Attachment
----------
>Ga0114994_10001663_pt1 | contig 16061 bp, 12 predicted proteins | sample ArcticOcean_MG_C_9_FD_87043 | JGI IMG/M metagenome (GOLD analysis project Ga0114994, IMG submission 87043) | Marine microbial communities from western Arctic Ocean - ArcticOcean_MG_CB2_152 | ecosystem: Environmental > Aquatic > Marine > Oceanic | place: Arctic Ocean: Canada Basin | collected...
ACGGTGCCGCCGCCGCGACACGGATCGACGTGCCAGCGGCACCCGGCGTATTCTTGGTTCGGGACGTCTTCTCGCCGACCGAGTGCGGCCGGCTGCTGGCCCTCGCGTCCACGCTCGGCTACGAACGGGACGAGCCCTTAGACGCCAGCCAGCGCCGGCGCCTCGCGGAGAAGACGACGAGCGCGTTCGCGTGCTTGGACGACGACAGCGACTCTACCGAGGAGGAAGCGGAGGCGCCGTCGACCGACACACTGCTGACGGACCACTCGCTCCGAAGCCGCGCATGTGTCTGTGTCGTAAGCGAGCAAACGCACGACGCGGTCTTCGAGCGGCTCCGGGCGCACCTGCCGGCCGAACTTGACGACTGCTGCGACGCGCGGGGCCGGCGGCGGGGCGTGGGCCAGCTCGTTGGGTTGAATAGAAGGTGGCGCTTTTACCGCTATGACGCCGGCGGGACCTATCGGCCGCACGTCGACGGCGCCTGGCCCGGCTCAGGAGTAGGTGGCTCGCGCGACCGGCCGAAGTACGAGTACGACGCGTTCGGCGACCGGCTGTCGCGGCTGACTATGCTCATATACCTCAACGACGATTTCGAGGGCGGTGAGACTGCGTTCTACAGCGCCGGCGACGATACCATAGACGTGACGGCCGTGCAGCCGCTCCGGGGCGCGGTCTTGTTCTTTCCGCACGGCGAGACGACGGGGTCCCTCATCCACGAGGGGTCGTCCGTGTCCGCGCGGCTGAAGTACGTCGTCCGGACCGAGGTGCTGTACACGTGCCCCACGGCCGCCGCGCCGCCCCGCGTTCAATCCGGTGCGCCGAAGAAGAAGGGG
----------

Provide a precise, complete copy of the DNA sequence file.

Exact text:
>Ga0114994_10001663_pt1 | contig 16061 bp, 12 predicted proteins | sample ArcticOcean_MG_C_9_FD_87043 | JGI IMG/M metagenome (GOLD analysis project Ga0114994, IMG submission 87043) | Marine microbial communities from western Arctic Ocean - ArcticOcean_MG_CB2_152 | ecosystem: Environmental > Aquatic > Marine > Oceanic | place: Arctic Ocean: Canada Basin | collected...
ACGGTGCCGCCGCCGCGACACGGATCGACGTGCCAGCGGCACCCGGCGTATTCTTGGTTCGGGACGTCTTCTCGCCGACCGAGTGCGGCCGGCTGCTGGCCCTCGCGTCCACGCTCGGCTACGAACGGGACGAGCCCTTAGACGCCAGCCAGCGCCGGCGCCTCGCGGAGAAGACGACGAGCGCGTTCGCGTGCTTGGACGACGACAGCGACTCTACCGAGGAGGAAGCGGAGGCGCCGTCGACCGACACACTGCTGACGGACCACTCGCTCCGAAGCCGCGCATGTGTCTGTGTCGTAAGCGAGCAAACGCACGACGCGGTCTTCGAGCGGCTCCGGGCGCACCTGCCGGCCGAACTTGACGACTGCTGCGACGCGCGGGGCCGGCGGCGGGGCGTGGGCCAGCTCGTTGGGTTGAATAGAAGGTGGCGCTTTTACCGCTATGACGCCGGCGGGACCTATCGGCCGCACGTCGACGGCGCCTGGCCCGGCTCAGGAGTAGGTGGCTCGCGCGACCGGCCGAAGTACGAGTACGACGCGTTCGGCGACCGGCTGTCGCGGCTGACTATGCTCATATACCTCAACGACGATTTCGAGGGCGGTGAGACTGCGTTCTACAGCGCCGGCGACGATACCATAGACGTGACGGCCGTGCAGCCGCTCCGGGGCGCGGTCTTGTTCTTTCCGCACGGCGAGACGACGGGGTCCCTCATCCACGAGGGGTCGTCCGTGTCCGCGCGGCTGAAGTACGTCGTCCGGACCGAGGTGCTGTACACGTGCCCCACGGCCGCCGCGCCGCCCCGCGTTCAATCCGGTGCGCCGAAGAAGAAGGGG